Lavender and Tea Tree Oils May Mimic Estrogen Effects in Boys
A study published in the New England Journal of Medicine suggested that the use of topical agents containing lavender oil and/or tea tree oil may cause breast tissue (called gynecomastia) to develop in young boys. This finding was reported by Clifford Bloch, M.D., a pediatric endocrinologist at the University of Colorado at Denver and Health Science Center’s School of Medicine.
This doctor found that three of his young male patients with unexplained breast development (gynecomastia) had all used lotions, creams, shampoos, styling products or soap with lavender or tea tree oil in them. Once these products were stopped, the gynecomastia also resolved.
Researchers who conducted laboratory studies at t he National Institute of Environmental Health Sciences (NIEHS), part of the National Institutes of Health (NIH), confirmed that there may be an association between the use of products containing these oils and prepubertal breast development in boys, but cautioned more research is needed. Large scale epidemiologic studies are needed to determine the association of lavender and tea tree oils and gynecomastia.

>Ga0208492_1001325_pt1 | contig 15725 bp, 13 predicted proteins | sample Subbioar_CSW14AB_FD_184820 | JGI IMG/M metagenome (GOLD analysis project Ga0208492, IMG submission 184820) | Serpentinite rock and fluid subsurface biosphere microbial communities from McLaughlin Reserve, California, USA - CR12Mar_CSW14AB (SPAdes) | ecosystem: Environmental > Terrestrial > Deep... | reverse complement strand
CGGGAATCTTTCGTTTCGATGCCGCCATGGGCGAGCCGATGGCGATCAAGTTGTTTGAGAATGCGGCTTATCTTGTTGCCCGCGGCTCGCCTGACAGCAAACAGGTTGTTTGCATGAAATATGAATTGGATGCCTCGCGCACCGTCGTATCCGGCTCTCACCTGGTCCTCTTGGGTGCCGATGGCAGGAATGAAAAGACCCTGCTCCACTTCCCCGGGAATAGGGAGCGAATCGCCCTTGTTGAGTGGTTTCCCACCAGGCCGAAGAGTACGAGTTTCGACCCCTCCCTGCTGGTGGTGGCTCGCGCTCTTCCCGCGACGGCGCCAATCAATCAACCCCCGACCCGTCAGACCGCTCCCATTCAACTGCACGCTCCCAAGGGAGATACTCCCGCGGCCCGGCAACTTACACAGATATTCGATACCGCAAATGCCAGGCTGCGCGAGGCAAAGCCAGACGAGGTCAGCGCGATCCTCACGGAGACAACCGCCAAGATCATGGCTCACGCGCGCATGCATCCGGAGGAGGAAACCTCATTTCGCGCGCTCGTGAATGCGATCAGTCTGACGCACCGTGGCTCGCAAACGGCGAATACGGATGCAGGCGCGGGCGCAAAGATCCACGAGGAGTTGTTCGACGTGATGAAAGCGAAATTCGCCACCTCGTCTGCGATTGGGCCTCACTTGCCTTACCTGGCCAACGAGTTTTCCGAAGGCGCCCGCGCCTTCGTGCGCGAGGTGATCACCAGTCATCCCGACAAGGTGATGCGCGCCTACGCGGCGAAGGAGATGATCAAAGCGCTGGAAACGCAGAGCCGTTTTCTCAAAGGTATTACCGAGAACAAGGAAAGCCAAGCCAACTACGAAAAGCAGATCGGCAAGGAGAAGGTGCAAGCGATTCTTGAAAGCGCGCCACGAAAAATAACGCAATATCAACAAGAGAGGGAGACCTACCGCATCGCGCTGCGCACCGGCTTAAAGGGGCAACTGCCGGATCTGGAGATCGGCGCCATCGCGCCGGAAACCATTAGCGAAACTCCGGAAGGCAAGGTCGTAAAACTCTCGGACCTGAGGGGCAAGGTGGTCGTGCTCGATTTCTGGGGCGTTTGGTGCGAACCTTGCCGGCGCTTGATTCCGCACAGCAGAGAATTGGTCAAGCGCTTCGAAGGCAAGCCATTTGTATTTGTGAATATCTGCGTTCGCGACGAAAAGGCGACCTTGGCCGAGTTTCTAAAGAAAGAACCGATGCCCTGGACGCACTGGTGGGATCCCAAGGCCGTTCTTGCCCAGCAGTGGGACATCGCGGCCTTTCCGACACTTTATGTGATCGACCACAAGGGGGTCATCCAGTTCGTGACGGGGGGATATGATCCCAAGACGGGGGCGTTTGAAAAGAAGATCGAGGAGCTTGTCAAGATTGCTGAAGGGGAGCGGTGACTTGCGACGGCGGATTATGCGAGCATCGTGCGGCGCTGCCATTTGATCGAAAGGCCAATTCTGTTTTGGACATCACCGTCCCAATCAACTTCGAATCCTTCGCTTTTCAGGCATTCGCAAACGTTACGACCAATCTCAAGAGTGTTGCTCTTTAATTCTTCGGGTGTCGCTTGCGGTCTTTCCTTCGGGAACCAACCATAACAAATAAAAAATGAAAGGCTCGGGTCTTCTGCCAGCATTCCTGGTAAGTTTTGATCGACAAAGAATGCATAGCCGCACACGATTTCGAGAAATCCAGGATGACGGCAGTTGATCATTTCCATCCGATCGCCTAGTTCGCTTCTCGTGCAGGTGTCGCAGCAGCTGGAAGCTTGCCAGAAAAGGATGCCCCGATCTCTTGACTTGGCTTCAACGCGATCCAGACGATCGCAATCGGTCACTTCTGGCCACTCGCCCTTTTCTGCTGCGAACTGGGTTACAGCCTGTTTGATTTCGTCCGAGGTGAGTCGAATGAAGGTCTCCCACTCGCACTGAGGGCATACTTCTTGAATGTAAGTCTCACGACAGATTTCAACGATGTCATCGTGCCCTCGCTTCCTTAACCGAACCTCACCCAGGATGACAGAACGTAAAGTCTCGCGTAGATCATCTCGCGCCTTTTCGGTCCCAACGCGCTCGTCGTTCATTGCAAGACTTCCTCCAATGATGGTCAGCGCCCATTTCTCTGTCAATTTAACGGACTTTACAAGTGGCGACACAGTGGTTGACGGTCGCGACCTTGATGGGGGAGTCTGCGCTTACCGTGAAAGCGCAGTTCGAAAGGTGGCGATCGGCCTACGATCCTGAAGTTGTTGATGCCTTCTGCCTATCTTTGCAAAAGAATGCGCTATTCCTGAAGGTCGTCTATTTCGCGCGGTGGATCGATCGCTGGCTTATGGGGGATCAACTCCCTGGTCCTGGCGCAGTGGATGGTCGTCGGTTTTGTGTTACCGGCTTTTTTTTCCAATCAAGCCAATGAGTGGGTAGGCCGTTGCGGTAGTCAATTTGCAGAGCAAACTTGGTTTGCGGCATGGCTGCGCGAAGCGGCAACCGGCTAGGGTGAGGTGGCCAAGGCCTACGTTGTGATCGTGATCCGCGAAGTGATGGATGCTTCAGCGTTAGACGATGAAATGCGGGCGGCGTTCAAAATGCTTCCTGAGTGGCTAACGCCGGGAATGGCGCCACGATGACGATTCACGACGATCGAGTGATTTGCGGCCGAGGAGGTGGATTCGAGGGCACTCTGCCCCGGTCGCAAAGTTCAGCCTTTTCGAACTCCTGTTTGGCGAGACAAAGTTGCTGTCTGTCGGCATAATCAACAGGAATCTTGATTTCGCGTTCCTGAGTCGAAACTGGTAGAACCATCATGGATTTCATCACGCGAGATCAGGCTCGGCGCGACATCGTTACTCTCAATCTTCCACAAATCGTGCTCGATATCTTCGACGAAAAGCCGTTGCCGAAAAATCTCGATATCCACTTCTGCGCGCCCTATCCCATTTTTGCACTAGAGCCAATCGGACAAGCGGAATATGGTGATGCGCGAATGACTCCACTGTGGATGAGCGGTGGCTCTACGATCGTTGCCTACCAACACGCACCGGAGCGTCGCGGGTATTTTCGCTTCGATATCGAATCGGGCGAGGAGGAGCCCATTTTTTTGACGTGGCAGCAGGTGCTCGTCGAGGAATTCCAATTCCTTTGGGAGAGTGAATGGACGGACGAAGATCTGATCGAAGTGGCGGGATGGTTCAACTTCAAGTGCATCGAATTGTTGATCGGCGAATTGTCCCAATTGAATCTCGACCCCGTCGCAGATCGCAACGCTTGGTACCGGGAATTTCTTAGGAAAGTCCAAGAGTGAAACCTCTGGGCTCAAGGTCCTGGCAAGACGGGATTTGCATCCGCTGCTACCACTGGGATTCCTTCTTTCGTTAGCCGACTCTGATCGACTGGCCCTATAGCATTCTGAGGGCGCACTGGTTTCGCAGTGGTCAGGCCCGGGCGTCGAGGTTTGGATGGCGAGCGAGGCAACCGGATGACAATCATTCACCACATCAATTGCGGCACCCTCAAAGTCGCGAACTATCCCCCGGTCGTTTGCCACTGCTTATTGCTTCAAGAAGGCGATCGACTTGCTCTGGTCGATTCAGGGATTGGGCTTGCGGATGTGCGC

Ken Korach, Ph.D., chief, Laboratory Reproductive and Developmental Toxicology at NIEHS confirmed that his laboratory studies confirmed that pure lavender and tea tree oils can indeed mimic the effects of the female hormone estrogen and inhibit the effects of androgens (male hormones).
Interestingly enough, the male and female hormone levels in the three boys with gynecomastia were not changed by their exposure to lavender or tea tree oil. Therefore, Derek Henley, Ph.D., the lead NIEHS author on the study hypothesized that lavender and tea tree oils may be “endocrine disruptors.” Endocrine disruptors are agents that interfere with the activity of hormones but not affect the levels of the hormones themselves. They may alter signaling of the hormones, resulting in abnormal endocrine effects.
Studies are need to decide whether lavender and tea tree oils have the same effects in females or adults.
Photograph of Australian Tea Tree courtesy of J. Brew.
Last updated April 18, 2010 by Dr. Vee